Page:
Superfood 101: Nutmeg!

Superfood 101: Nutmeg!

-by Merrill Baum | 10/12/2017 |

Nutmeg is native to Indonesia on the Spice Islands and grows on an evergreen tree known as Myristica fragrans. Its name is derived from the Latin word “mix,” meaning nut, and “muscat,” meaning musky. Nutmeg was exploited by a few traders who knew where the archipelago was located and they monopolized the market. The western world first discovered it in 1512 when the Spaniards found the islands and later the Portuguese and the Dutch, leading to the bloody Spice Wars. Between the 15th and 17th centuries the English, Spanish, Portuguese, and Dutch battled for control of the spice trade. The Portuguese sailed to the east by way of the Cape of Good Hope. The Spanish sent Ferdinand Magellan west where he found a narrow passage around South America which came to be known as the Straights of Magellan. He died in the Philippines and lost four of his five ships but his crew brought back spices, making the voyage a financial success. The Dutch set up trade from the East Indies, taking control of the spice markets by the beginning of the 17th century. They destroyed seed trees and soaked nutmeg in milk of lime to prevent the seeds from being purchased by rival traders. The French were instrumental in breaking up the Dutch control of the market by planting nutmeg and other spices in French-controlled islands in the Indian Ocean. Nutmeg was valued for its culinary flavor and medicinal properties.

Myristica fragrans trees grow from fifty to sixty feet high and produce a seed about the size of an apricot that contains two highly valued spices. The nutmeg is a hard, oval-shaped seed covered by a tightly wrapped lacy, crimson red spice known as mace; both spices have a warm, sweet flavor. After the fruit is harvested, the husk is removed and discarded and the mace is pealed from the nutmeg seed; then the nutmeg is dried in the sun or commercially in hot dryers until the nutmeg rattles inside the shell. The shell is opened and the nutmeg kernel is removed and dipped in lime water to prevent germination and protect it from insects. It is either kept whole or ground into powder and is used in many recipes and for medicinal purposes. It should be kept in a sealed air-tight container in a cold, dark cabinet where it can stay for several months.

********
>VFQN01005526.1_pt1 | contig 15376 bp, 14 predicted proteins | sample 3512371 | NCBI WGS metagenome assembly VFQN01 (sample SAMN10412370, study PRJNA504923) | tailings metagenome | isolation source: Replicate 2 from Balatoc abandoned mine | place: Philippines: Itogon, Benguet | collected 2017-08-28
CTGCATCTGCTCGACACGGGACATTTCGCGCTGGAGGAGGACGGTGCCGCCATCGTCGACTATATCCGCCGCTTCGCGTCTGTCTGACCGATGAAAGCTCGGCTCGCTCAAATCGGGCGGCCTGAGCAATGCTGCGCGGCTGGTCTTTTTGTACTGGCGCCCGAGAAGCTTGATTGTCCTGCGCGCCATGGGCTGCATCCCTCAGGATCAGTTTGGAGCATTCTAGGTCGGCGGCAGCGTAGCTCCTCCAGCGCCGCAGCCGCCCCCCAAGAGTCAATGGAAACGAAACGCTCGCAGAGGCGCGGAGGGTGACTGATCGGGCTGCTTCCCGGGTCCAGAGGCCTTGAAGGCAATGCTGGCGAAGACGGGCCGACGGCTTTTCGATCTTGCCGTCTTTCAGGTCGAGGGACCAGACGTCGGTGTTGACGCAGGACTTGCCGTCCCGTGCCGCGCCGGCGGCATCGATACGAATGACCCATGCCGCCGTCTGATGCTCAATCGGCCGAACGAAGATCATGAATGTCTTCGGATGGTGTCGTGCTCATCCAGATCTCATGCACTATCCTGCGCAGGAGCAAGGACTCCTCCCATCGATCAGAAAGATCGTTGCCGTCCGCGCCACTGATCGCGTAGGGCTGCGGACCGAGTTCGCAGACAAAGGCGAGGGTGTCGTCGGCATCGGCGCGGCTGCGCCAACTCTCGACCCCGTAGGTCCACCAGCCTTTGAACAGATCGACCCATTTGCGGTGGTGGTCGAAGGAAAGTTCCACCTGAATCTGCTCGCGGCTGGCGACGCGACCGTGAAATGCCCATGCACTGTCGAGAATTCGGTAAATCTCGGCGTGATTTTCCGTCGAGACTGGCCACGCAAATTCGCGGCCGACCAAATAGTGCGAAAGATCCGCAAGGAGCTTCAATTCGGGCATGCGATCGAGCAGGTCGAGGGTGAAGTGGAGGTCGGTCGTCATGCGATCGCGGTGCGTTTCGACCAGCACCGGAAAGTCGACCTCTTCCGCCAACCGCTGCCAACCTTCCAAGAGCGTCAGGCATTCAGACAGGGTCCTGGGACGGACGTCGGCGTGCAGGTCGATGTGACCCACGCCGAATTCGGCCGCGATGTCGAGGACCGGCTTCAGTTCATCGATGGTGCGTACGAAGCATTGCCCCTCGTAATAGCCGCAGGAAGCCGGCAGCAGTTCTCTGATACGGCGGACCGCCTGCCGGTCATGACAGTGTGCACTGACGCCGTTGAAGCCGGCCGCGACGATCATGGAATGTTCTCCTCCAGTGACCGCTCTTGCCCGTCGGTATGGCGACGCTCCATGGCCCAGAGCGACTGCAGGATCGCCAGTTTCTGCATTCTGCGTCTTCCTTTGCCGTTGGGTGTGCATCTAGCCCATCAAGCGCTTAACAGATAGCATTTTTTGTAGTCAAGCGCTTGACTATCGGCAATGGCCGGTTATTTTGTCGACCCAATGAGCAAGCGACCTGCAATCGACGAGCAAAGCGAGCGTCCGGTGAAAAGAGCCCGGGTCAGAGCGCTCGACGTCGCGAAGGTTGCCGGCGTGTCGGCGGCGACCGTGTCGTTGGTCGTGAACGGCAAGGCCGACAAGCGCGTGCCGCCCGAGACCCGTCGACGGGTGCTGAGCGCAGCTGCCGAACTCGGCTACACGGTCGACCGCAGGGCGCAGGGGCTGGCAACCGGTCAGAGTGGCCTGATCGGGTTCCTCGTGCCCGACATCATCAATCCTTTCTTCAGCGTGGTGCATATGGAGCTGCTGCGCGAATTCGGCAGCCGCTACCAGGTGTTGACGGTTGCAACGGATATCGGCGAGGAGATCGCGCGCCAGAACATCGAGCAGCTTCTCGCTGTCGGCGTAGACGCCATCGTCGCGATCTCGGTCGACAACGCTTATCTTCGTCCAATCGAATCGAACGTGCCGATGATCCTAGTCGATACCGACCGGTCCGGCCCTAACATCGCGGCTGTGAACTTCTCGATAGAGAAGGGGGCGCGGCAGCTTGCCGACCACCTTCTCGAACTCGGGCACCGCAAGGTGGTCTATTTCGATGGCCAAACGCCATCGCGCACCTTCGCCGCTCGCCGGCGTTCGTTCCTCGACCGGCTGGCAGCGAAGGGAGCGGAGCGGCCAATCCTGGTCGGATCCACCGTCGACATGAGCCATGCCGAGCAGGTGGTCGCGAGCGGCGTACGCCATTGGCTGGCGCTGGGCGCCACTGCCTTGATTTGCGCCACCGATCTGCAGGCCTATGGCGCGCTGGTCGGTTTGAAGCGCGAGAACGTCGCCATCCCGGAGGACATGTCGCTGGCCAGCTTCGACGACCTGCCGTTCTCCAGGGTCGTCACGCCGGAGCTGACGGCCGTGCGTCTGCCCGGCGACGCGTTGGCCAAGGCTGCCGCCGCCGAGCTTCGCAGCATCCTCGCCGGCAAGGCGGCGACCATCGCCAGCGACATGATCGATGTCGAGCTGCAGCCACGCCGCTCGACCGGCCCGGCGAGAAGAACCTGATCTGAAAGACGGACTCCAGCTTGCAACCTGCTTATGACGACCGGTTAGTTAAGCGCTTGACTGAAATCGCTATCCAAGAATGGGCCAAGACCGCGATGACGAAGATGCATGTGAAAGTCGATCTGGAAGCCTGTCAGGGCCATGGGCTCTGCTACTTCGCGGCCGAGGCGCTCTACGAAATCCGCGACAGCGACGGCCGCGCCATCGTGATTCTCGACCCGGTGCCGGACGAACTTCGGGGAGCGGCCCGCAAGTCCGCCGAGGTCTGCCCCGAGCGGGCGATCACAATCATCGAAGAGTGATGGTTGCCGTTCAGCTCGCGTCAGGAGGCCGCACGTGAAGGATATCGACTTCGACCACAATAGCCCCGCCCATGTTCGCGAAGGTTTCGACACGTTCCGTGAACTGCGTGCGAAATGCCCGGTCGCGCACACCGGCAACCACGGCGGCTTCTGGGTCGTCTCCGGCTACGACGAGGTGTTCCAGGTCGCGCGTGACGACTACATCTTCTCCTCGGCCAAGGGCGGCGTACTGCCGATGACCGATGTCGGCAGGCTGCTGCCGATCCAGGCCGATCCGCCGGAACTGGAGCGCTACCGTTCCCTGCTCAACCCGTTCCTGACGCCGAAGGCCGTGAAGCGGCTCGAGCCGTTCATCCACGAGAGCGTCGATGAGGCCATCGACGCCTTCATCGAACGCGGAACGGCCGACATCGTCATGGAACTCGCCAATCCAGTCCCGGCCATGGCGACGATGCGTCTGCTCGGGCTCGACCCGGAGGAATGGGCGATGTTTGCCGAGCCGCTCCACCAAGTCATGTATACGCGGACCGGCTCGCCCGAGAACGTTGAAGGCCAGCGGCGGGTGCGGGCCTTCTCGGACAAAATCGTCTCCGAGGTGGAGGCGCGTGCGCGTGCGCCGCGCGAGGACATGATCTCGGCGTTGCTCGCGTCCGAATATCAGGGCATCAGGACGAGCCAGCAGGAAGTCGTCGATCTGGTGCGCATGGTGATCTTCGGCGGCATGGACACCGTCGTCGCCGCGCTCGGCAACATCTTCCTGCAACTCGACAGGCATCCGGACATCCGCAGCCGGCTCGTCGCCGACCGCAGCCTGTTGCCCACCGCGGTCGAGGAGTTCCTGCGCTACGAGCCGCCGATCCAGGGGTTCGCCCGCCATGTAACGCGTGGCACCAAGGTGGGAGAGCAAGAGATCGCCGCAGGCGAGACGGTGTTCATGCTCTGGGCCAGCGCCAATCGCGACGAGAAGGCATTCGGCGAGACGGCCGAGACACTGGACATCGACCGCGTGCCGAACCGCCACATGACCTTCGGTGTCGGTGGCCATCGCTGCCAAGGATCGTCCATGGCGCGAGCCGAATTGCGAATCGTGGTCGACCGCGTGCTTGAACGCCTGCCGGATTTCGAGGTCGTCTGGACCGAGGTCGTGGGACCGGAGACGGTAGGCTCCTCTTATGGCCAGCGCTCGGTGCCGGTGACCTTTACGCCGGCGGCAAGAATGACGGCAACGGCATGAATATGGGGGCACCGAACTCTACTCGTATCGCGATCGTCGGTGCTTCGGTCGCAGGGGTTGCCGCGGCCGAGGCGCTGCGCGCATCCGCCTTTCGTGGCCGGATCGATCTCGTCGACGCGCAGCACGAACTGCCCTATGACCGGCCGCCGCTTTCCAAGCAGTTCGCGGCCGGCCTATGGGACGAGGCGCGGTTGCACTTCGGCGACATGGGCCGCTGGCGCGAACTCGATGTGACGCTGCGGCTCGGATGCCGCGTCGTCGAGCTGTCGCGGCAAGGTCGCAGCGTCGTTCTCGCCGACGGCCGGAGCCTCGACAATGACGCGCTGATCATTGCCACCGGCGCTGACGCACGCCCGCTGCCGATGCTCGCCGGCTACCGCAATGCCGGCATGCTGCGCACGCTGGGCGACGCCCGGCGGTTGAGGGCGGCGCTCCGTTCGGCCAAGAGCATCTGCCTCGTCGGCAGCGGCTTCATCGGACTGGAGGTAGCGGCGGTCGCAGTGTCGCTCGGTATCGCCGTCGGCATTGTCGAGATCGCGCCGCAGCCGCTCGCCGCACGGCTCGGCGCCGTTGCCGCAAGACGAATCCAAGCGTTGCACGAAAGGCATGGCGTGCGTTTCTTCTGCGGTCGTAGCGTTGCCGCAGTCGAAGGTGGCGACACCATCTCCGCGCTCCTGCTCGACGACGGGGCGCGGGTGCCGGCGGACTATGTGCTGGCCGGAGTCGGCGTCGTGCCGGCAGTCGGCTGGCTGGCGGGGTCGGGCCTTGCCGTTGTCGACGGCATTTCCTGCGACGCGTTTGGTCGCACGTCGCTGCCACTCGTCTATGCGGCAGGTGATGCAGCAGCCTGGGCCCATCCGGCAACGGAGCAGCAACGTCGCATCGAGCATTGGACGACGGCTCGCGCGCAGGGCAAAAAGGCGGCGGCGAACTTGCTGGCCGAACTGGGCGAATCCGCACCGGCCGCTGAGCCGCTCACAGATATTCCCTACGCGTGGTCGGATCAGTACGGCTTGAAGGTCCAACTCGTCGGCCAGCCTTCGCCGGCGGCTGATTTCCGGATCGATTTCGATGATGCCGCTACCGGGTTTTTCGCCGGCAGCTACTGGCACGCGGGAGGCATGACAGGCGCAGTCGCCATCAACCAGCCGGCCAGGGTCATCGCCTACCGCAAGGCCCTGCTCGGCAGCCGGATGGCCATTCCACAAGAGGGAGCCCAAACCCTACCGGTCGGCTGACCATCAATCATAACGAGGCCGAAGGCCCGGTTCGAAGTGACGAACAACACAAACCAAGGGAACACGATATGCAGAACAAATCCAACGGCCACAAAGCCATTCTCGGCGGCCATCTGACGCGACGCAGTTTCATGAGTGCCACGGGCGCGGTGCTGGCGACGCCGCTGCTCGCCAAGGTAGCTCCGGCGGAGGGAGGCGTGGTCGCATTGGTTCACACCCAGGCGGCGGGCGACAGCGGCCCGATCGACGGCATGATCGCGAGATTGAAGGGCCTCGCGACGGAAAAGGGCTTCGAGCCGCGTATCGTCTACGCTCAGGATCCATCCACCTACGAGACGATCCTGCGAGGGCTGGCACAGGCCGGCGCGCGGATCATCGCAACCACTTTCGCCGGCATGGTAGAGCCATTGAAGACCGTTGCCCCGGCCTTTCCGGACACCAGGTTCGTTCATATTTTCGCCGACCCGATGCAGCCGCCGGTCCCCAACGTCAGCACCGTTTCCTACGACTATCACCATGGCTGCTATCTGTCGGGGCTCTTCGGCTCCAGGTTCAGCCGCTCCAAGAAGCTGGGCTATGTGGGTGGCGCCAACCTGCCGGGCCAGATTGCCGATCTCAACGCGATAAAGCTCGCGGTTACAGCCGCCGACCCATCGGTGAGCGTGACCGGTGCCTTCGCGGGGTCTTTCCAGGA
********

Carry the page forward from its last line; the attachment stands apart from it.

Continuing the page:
Below are some of the many benefits and interesting facts about nutmeg:

1. Nutmeg has antibacterial properties and is used for oral hygiene by killing bacteria in the mouth. It also contains a compound known as eugenol which benefits heart health. Myristicin is another compound that inhibits the production of a brain enzyme that contributes to the development of Alzheimer’s disease and is used to improve memory.

2. In small doses, nutmeg can improve appetite and aid digestion, thus reducing the incidence of flatulence. It can control asthma and relax muscles, control depression, and treat anxiety. Chinese medicine uses it to reduce the risk of liver disease.

3. Nutmeg oil is known to relieve the pain caused by rheumatism, combat bad breath, and treat toothaches. A few drops of nutmeg oil mixed with honey eases nausea, chronic diarrhea, indigestion, and gastroenteritis.  It is an ingredient in toothpastes, cough syrups, cosmetics, and perfumes.

4. When purchasing whole nutmeg choose the larger seed; when a pin is inserted and oil oozes, it is a fresh nutmeg. Ground nutmeg is more commonly purchased and it is important that the container is sealed tightly and it is advised to check the expiration date. Nutmeg has a tendency to lose flavor over time so it should be bought in small quantities for optimum flavor.

5. Nutmeg is rich in nutrients that includes dietary fiber, vitamin B6 and folate. It also contains minerals of copper, magnesium, and the natural compound macelignan. The fiber benefits the health of the digestive system; magnesium calms, relaxes, and reduces nerve tension which makes nutmeg an excellent treatment for insomnia.   

Nutmeg is the fruit of the Myristica fragrans tree native to Indonesia. Its location wasn’t discovered until the 15th century which sparked a series of wars known as the Spice Wars, fought by traders who wanted control the market. Nutmeg is a valuable spice that flavors many recipes and is a beneficial healing aid. It can be purchased as a fresh seed or ground in powder form. Today it is a staple in most spice racks. 

 

Articles published by Basmati.com are no substitute for medical advice. Please consult your health care provider before beginning any new regimen. For more information, please visit our disclaimer page here.

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